- The Washington Times - Tuesday, December 7, 2004

Authorities said a morning blaze yesterday at an apartment building in Bladensburg was likely started by a serial arsonist who is believed to have set dozens of fires around the region in the past 21 months.

Prince George’s County fire officials said the latest fire — the 44th fire, plus one attempt, believed to be the work of the arsonist — was set just before 5 a.m. at the Hilltop Manor apartment complex on 53rd Avenuein Bladensburg. No serious injuries were reported.

“The task force is investigating this fire,” said Special Agent Mike Campbell, a spokesman for the federal Bureau of Alcohol Tobacco, Firearms and Explosives (ATF). “It will be added to the list.”

Investigators also are examining a fire last week in Arlington County to see if it is attributable to the serial arsonist.

Yesterday, someone ignited a fire in the stairwell of the two-story, four-unit apartment building whose security door usually locks.

“They have a security door that typically requires a code to go in, but the door was not operational at the time,” said Mark Brady, a spokesman for the Prince George’s County Fire and Rescue Department.

Firefighters using ground ladders rescued three persons who had been trapped in their second-floor apartments by thick smoke and heat.

The fire was quickly extinguished, and two persons were treated for smoke inhalation on the scene. No one was transported to the hospital, and damage was estimated at about $5,000.

The arson comes a day after fires ravaged an upscale subdivision under construction in Indian Head, Md. The serial arsonist is not suspected of setting those fires, which damaged or destroyed more than 40 houses and resulted in about $10 million in damage.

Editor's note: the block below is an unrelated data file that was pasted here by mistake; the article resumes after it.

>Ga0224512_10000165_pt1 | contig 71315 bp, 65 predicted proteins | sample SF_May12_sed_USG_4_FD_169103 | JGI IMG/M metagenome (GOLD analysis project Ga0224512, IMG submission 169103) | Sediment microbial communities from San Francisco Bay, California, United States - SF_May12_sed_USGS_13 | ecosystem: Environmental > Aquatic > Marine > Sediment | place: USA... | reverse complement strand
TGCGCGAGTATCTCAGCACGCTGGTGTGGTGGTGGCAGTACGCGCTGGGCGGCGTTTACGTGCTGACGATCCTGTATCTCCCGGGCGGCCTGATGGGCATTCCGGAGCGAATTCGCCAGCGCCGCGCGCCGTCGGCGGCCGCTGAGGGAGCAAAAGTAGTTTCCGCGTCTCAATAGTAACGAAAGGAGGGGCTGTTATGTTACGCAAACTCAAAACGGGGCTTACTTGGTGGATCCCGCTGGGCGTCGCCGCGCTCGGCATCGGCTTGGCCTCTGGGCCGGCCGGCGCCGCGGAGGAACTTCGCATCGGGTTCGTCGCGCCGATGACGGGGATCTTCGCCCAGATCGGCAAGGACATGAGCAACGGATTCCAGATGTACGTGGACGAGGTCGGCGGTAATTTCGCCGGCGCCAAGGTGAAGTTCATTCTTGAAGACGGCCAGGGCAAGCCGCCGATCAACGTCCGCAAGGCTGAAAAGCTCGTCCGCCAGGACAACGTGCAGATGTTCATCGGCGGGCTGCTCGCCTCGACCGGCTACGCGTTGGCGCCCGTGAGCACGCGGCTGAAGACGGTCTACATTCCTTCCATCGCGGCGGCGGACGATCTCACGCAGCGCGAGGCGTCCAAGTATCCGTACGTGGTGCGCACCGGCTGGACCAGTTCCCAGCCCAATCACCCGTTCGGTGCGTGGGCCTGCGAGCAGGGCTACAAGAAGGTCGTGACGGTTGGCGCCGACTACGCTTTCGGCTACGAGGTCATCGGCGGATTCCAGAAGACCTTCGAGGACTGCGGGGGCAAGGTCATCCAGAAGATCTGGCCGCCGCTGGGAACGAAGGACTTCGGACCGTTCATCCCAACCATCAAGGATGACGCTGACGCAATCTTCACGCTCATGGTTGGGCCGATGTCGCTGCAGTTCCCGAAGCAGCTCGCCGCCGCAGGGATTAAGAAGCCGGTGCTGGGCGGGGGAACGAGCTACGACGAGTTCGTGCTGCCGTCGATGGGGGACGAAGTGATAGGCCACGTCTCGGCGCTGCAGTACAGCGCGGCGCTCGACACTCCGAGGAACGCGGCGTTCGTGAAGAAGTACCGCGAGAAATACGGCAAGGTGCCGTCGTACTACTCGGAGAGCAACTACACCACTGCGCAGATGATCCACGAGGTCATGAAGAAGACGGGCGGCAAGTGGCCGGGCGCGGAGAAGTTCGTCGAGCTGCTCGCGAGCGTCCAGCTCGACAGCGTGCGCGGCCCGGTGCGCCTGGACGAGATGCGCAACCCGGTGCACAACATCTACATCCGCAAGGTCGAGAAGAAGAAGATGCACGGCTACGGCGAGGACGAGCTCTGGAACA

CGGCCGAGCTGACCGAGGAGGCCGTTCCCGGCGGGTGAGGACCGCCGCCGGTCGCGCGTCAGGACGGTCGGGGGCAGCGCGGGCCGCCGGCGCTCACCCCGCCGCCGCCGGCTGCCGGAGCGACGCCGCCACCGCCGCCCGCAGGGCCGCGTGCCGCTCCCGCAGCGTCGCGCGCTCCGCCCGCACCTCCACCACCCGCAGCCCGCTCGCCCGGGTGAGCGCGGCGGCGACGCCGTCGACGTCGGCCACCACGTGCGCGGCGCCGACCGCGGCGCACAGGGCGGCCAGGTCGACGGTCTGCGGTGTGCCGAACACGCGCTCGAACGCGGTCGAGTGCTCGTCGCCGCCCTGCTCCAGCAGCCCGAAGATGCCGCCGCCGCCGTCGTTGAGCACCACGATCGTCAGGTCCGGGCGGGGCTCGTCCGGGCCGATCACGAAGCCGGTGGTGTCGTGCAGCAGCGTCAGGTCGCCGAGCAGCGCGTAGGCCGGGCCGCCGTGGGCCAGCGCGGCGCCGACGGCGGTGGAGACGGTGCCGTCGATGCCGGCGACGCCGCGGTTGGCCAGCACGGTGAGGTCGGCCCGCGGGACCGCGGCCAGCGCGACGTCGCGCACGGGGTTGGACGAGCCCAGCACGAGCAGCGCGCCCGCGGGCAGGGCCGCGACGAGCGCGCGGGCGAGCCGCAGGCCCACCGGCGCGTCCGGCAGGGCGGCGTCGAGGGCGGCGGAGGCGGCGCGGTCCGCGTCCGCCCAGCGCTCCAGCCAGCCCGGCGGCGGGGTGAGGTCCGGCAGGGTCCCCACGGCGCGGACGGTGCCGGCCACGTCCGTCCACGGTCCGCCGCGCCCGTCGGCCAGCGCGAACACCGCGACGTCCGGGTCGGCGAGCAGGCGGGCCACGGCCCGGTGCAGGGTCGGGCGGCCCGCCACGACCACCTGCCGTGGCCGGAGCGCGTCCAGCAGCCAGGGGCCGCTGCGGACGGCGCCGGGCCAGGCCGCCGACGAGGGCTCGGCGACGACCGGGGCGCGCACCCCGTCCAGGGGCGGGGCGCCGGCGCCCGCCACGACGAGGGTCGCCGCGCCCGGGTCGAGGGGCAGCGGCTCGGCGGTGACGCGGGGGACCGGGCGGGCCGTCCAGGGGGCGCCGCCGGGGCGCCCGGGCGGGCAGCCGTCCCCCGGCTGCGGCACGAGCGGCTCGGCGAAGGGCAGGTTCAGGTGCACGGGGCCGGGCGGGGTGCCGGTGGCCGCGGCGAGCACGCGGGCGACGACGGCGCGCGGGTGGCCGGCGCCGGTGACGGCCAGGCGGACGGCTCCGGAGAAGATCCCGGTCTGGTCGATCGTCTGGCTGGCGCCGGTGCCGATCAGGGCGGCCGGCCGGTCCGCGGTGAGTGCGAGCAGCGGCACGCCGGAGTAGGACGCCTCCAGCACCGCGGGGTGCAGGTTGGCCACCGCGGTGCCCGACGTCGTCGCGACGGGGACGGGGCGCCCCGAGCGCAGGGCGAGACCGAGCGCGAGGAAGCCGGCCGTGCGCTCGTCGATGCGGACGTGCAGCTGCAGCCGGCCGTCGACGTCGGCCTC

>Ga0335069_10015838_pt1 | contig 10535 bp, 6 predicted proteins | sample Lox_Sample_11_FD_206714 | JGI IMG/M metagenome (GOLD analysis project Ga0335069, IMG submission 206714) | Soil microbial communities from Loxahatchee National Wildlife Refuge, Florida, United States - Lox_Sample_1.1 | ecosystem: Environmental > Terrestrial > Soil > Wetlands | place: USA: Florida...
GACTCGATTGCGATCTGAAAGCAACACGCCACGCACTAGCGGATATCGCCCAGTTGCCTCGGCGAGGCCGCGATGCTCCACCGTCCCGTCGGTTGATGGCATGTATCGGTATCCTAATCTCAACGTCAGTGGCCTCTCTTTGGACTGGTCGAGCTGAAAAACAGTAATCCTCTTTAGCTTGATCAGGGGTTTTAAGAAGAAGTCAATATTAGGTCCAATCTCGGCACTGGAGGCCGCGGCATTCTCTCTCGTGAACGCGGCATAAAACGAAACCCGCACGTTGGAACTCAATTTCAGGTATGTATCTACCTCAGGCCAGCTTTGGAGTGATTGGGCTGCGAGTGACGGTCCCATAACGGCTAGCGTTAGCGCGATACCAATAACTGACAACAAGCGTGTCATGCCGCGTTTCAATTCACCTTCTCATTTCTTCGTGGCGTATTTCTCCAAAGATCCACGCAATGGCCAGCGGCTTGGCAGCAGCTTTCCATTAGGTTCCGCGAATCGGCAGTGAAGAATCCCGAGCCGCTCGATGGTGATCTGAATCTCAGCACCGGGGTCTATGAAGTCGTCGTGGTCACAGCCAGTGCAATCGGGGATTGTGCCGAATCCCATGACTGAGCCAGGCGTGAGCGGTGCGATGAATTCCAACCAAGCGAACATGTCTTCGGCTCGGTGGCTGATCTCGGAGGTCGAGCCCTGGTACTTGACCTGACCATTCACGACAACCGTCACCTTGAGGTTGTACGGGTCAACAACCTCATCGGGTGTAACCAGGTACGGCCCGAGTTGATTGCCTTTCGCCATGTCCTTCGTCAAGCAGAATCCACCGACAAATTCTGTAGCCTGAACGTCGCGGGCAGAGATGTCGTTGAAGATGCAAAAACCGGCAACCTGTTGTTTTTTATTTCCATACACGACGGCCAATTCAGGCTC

Investigators yesterday said the serial arsonist could be acting out in response to the Indian Head case, which has attracted national headlines.

“That’s one theory that gets looked at,” Mr. Campbell said.

He said the ATF’sNational Response Team is working on the Indian Head investigation and no investigators have been diverted from the regional Arson Task Force.

Mr. Campbell also said federal authorities are examining a fire at a home in the 1000 block of South Queen Street in Arlington last week to determine whether the serial arsonist set it. He said the arson task force was not initially involved after that fire.

“There has been no determination if that one is similar,” he said.

If the fire is connected to the arsonist, it would mark the first time the arsonist has struck in Arlington County.

Since March 2003, the arsonist is believed to have set 20 fires in the District, 18 in Prince George’s County, three in Fairfax County, two in Montgomery County and one in Alexandria. The attempted arson occurred in the District.

If the Arlington fire is not connected, yesterday’s blaze would be the first set by the arsonist in 74 days, when the person struck in Montgomery County on Sept. 23.

The longest lull in the series was 75 days, between a June 15 fire in Prince George’s County and an Aug. 30 fire in Fairfax County.

Anyone with information about the fires is encouraged to call Fire Investigators at 301/77-ARSON or e-mail 77arson@co.pg.md.us. A $35,000 reward is offered for information that leads to an arrest and conviction of the person responsible for the crimes.

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